You get a Z sum of 33,657.

Now, to get chromaticity coordinates from this: Divide each sum by the sum of all three.

x = 21629 / 74286, or .291
y = 19000 / 74286, or .256
z = 33657 / 74286, or .453.

The final z does not need to be calculated since typically chromaticity is specified by just x and y, since z = 1 -x -y.

Plot x=.291, y=.256 on a CIE chromaticity diagram (of their usual 1931 system) and you see that this represents a blue-violetish white color. This is a rather blue-violetish white, more of a pale blue-violet than close to pure white.

EXAMPLE 2: Same LEDs, but with 3 red ones, 2 green ones, and 1 blue one.

The X, Y and Z output figures for the red are now tripled. They become:

X=42,000 Y=18,000 Z=0

The green ones have their figures doubled to:

X=4858 Y=20,000 Z=3714

The blue one remains:

X=5200 Y=3000 Z=31800

The sums become:

X=52058 Y=41000 Z=35514

Divide each of these by the sum of all three and you get:

x=.405 y=.319 z=.276

Plot x=.405, y=.319 on a CIE "1931" chromaticity diagram and you get a pinkish white that can easily appear purplish. If input to the blue LED is reduced, then the color can be changed towards a roughly incandescent or "warm white" color.

NOTE 1:

This worked exactly when photometric units were defined in terms of the pre-1988 photopic function, which the Y-bar color function was arbitrarily set equal to. The photopic function had a minor change in 1988, so the above now only works approximately. However, this should work well enough when the final color is not a deep shade of blue or a deep shade of violet.

NOTE 2:

This works only roughly since LEDs have wide production tolerances in their characteristics.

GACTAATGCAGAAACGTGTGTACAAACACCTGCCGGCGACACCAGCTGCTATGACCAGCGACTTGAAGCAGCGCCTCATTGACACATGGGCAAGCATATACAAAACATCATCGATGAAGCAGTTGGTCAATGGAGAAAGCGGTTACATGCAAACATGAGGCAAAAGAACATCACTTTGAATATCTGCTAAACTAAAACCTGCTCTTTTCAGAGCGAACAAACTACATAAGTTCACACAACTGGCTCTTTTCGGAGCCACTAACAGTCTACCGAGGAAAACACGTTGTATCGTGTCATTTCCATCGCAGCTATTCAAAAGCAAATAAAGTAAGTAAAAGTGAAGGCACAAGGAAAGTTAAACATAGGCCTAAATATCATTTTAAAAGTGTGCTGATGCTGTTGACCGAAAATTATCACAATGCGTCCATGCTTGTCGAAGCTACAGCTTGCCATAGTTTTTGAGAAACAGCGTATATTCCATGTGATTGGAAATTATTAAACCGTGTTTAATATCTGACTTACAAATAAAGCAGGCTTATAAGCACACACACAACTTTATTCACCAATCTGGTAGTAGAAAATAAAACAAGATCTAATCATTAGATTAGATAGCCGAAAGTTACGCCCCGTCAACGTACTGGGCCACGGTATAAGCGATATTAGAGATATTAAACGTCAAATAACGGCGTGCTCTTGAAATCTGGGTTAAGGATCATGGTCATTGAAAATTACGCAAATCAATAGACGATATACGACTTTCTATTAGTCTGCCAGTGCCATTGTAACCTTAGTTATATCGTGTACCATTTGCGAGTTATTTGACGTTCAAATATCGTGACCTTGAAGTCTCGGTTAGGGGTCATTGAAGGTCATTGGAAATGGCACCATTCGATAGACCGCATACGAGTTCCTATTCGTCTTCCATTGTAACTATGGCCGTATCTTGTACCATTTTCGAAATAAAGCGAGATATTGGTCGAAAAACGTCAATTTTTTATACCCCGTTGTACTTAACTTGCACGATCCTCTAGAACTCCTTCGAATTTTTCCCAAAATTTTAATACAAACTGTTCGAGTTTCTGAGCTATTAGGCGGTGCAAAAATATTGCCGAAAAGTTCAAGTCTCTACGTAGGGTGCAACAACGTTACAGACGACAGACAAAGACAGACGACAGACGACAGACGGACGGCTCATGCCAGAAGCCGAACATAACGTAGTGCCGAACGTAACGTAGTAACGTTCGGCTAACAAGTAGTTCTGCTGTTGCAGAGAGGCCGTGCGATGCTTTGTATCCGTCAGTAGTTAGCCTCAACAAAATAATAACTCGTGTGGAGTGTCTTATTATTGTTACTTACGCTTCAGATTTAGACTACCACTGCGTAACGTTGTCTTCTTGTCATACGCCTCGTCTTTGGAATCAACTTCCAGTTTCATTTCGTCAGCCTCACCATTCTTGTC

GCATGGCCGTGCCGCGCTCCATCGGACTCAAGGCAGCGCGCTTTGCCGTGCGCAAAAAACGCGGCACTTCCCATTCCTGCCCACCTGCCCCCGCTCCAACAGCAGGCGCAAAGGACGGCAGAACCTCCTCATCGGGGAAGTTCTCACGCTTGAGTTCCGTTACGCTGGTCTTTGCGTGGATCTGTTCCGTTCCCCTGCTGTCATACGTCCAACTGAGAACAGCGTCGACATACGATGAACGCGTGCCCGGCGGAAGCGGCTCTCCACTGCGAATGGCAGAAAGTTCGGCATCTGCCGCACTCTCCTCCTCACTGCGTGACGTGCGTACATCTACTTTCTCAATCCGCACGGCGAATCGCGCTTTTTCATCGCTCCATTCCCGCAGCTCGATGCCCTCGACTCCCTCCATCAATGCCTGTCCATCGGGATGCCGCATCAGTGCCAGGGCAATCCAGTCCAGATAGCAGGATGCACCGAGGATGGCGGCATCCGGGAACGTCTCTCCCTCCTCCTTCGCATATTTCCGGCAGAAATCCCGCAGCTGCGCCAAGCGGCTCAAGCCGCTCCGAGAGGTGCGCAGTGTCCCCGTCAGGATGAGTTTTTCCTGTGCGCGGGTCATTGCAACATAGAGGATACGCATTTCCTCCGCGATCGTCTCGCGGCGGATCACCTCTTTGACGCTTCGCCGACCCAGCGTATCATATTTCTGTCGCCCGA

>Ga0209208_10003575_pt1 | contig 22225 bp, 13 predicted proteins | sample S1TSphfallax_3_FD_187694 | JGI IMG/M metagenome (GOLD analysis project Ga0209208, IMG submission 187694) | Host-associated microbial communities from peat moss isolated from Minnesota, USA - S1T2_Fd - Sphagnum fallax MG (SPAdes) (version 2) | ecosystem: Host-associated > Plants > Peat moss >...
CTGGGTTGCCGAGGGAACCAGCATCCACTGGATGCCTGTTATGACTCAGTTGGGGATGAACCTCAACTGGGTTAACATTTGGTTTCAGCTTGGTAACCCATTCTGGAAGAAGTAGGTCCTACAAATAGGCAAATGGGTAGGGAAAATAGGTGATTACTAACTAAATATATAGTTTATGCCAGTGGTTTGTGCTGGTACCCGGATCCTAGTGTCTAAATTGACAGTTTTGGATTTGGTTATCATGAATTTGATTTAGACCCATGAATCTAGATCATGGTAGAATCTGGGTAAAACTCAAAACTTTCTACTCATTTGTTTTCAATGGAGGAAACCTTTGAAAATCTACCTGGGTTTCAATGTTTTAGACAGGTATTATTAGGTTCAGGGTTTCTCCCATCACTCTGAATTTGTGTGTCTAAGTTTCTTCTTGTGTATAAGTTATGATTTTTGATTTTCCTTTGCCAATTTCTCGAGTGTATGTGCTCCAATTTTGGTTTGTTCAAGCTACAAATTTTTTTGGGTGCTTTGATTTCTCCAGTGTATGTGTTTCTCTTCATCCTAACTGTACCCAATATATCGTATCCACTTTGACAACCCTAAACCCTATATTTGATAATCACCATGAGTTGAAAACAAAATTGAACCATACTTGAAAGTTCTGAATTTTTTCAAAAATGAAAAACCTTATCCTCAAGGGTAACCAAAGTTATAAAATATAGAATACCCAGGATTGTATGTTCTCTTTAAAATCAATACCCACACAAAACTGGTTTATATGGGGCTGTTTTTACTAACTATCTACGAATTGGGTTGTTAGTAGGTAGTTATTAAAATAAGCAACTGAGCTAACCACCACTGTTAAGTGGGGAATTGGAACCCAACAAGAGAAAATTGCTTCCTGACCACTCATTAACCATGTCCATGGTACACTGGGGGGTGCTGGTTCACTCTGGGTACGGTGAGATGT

NOTE 3:

Good luck getting the colors to mix well and evenly! Even if you use LEDs that have nice smooth and nominally identical radiation patterns, you may not get uniform mixed color because red LED chips are different from blue and most green ones.

If you are mixing beams that have hot spots, dim spots, rings, irregularities, etc. then expect a messy mix where bright and dim spots have different color from each other and everything else - as well as generally a smeary/runny mishmash of different colors rather than an illumination pattern that appears to be a nice white.

Percentage of photometric content from red, green, and blue to achieve various shades of white

  For red LEDs with 625 nm dominant wavelength, and CIE 1931 chromaticity
about .700 y=.2999 z=.0001, (very slight change 1/2/2008), and
  for green LEDs with 525 nm dominant wavelength, and CIE 1931
chromaticity about x=.17 y=.7 z=.13, and
  for blue LEDs with 470 nm dominant wavelength, and CIE 1931
chromaticity coordinates about x=.13, y=.075, z=.795:

   PERCENTAGES OF TOTAL LUMENS OR CANDELA OR MCD (updated slightly 1/2/2008)

Color temp. K    % from red  % from green  % from blue

1900             50.69%      48.99%         .32%
2700             40.5%       57.5%         2.0%
3000             38.15%      59.12%        2.73%
3500             35.2%       60.9%         3.9%
4100             32.7%       62.0%         5.3%
4500             31.5%       62.35%        6.15%
5000             30.25%      62.6%         7.15%
5500             29.3%       62.65%        8.05%
6500             27.9%       62.5%         9.6%
9300             25.9%       61.4%        12.7%

x=.333 y=.333    30.2%       61.3%         8.5%

This was updated slightly 1/2/2008, with some rough correction (it is only slight) for the difference between the 1988 and the 1924 photopic functions.

Link to Another Resource

Nichia has this Application Note on color technical matters of LEDs, especially in terms of making a television or a video monitor with them.

According to this document, the photometric output of red, green and blue LEDs should be in a ratio of 3:7:1 repectively to achieve a shade of white represented by 1931 CIE chromaticity coordinates of x=.33, y=.33. This is "equal energy white", which is close to having a color temperature of 5400 Kelvin.

My figure is 30.2% red, 61.3% green, 8.5% blue. The ratio is approximately 3.5:7:1, not far from that provided by Nichia.